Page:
If you want to get more fancy you can have the machine shop tell you how much they take off the replacement head and make up for the machining by having a custom thickness head gasket made by someone like Cometic head gaskets, it may not be necessary if they dont have to take alot off the replacement head and it is more expensive. I would go with new head bolts and get or borrow a very precise torque wrench at least.

Make sure you have a good machine shop that has experience with aluminum, not all machine shops are created equal. You may even consider going to a place that does rebuilds for motorcycle engines, they are used to doing alot more precise work than some older machine shops that mainly work on old V8 all iron engines that had more forgiving tolerances. At least this is the advice I had been given in the past from people I know in the automotive and racing industry that have built many engines.
 

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Discussion Starter · #10 ·
Good news is I do have an impact driver and extensions, plus a Harbor Freight nearby for any special tools I'll need. I'll look into grabbing the manual and all the other suggested supplies. Thanks for the help thus far. Also, the machinist reports they do everything from motorcycles to formula cars, so hopefully they should be good for getting my current head proper.
 

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As for tools, you will need a way to remove the crank bolt. Honda uses a special holding tool. Aftermarket sells a heavy socket that will do the trick.
That bolt is next to impossible to remove.

Probably a good time to replace the chains and tensioners too.

 
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Oh man, that crank bolt, I twisted a 1/2" drive extension trying to loosen that bolt.

I had somewhat similar situation, I replace my head gasket, timing chain and guides, water pump and all those little things for preventive maintenance while it was apart. Its not that bad, just time consuming. I have 2nd car so I wasn't in a rush. There are a few threads on this site with links to good videos to watch for doing a head replacements. ErictheCarGuy is good but there are other that explain the timing chain and rockers.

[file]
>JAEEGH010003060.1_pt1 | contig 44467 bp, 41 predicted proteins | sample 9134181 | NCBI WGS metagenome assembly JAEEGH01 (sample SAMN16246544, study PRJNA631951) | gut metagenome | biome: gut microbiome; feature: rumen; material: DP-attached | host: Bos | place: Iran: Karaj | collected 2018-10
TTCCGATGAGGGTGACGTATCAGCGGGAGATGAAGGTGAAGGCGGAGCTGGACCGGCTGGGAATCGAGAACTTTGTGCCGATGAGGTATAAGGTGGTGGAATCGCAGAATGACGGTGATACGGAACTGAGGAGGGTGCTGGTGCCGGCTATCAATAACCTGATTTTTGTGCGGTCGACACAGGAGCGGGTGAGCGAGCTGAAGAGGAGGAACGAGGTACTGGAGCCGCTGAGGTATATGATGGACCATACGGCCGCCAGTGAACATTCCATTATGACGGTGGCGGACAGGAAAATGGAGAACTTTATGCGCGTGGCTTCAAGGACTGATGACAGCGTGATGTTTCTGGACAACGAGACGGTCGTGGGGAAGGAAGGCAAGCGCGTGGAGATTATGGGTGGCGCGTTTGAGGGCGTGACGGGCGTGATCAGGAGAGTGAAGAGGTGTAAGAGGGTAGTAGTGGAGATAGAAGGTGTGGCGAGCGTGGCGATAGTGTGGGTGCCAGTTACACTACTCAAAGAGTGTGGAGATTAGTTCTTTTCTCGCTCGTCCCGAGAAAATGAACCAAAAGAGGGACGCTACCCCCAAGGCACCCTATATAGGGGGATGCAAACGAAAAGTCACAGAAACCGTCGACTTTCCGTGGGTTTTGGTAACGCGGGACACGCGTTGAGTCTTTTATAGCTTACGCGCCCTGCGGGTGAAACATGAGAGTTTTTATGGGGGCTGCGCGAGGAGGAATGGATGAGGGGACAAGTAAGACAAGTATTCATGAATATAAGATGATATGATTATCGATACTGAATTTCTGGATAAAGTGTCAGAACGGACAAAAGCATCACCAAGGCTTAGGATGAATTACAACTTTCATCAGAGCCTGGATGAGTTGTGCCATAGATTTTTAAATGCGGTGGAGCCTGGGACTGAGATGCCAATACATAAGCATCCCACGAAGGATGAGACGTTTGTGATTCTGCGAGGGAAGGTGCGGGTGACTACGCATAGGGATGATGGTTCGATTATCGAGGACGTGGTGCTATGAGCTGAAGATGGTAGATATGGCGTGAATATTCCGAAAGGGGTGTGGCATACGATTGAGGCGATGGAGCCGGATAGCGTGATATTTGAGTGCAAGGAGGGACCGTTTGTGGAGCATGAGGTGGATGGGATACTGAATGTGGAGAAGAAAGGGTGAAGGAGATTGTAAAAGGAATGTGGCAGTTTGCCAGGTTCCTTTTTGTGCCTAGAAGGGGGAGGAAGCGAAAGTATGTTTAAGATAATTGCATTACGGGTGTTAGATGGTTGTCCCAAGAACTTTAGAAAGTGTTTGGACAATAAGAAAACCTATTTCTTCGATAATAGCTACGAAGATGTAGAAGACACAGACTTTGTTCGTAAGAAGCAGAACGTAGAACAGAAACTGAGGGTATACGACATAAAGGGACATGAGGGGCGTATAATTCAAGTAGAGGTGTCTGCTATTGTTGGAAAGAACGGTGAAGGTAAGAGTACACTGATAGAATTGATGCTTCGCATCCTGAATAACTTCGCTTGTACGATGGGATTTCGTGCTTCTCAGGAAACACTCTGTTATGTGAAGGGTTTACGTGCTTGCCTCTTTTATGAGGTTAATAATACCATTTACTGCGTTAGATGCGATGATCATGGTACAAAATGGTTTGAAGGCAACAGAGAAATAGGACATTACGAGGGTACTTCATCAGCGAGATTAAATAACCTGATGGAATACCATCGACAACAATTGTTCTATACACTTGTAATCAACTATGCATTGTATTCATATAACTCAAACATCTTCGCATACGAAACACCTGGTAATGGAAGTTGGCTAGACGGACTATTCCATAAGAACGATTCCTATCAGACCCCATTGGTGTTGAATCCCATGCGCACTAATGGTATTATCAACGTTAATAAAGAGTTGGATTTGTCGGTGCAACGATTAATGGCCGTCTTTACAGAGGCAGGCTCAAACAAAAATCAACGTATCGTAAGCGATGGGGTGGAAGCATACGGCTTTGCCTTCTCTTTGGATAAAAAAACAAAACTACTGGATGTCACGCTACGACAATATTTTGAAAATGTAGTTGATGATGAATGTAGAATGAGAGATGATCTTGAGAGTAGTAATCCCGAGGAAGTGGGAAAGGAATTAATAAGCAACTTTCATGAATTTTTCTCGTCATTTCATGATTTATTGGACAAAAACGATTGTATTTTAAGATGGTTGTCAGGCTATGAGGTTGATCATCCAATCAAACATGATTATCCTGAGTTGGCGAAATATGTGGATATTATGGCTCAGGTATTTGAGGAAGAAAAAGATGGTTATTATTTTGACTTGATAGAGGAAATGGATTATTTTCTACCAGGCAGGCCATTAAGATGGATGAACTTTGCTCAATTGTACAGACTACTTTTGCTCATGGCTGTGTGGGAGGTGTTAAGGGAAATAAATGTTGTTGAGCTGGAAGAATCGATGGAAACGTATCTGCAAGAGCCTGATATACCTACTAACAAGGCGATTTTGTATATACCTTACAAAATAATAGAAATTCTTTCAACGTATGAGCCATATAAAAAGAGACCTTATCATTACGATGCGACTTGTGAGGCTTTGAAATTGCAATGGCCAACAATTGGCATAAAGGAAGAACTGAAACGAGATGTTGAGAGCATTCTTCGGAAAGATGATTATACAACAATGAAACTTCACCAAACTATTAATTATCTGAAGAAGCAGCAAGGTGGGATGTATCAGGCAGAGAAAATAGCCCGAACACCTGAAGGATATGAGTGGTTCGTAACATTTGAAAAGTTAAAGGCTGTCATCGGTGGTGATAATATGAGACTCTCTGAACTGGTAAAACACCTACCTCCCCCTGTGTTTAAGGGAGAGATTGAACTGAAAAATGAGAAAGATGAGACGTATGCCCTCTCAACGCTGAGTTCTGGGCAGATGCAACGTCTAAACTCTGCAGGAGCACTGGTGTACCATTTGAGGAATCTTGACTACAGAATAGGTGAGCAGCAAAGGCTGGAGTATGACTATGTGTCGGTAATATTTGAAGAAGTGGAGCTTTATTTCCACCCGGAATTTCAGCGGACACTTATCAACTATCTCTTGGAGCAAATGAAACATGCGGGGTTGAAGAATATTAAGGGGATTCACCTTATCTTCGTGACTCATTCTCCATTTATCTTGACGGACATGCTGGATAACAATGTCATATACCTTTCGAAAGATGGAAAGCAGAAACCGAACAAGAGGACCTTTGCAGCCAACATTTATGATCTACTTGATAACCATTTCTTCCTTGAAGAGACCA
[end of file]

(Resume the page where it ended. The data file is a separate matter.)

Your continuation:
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I was presented with the option to do a new engine or replace a burnt valve on my '05 about six years ago. I had the valve work done and that was 100,000 miles ago. No compression issues since.
 

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Discussion Starter · #14 ·
Well, it has been two months, and we finally have all the work done, so I can give my final report. Getting the head done was the right call, from what I can tell thus far. The engine runs far smoother than it ever has, much less vibration, and it's got some decent power going uphill now. It's starting slow and kind of struggling to turn over, but for the time being I'm attributing that to the fact it has been a consistent below 0 temp here in southern Wisconsin. Plus once it's warm it starts up alright. But, for the moment you've all been waiting for...the damage. See the picture here! We have our culprit, lol.
Gesture Thumb Gadget Wood Audio equipment


That, my friends, is my cylinder 1 exhaust valve. It's got about a fifth of it's head sheared clean off. I don't know where the extra metal went, but the piston is clear, so it's probably sitting in my cat converter or manifold somewhere. That or it got stuck in the valve chamber and was removed when the head was machined, who knows.

All this to say, to anyone looking out there, DO YOUR VALVE ADJUSTMENTS. Don't listen to people who say only performance cars need them, and don't just do it once the car is symptomatic; by that time, it's already too late. I doubt doing mine after I bought it would have done too much good, more delaying the inevitable at the time I got it, but seriously- take care of those valves. A special car like an E has special needs to be fulfilled.

Now what to do with our little problem child of a valve...thinking maybe I'll get it made into jewelry, or a badge to put on the E like a battle scar...
 

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Did you just replace the valve in your current head and have it refurbished, or put a used head on? How much of the work did you decide to do?

Way off topic - throw the valve somewhere that it will wind up in a bag of mulch - that's where I once found a turbine engine compressor stator vane.
Hand Leg Grey Snout Human leg
 

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Discussion Starter · #16 ·
I decided to have the head machined and valve replaced. Technically two other valves were damaged, too, so they were replaced as well. Again, no piston damage we found, so I'm not worried they impacted. And sadly, since I live in the cold and had a lot to do, the mechanic had to do the whole sum of the work. Would have liked to do some myself, but we don't have a garage anyway, so it worked out.
 

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An once of prevention is worth a pound of cure!
Check those valve clearance's people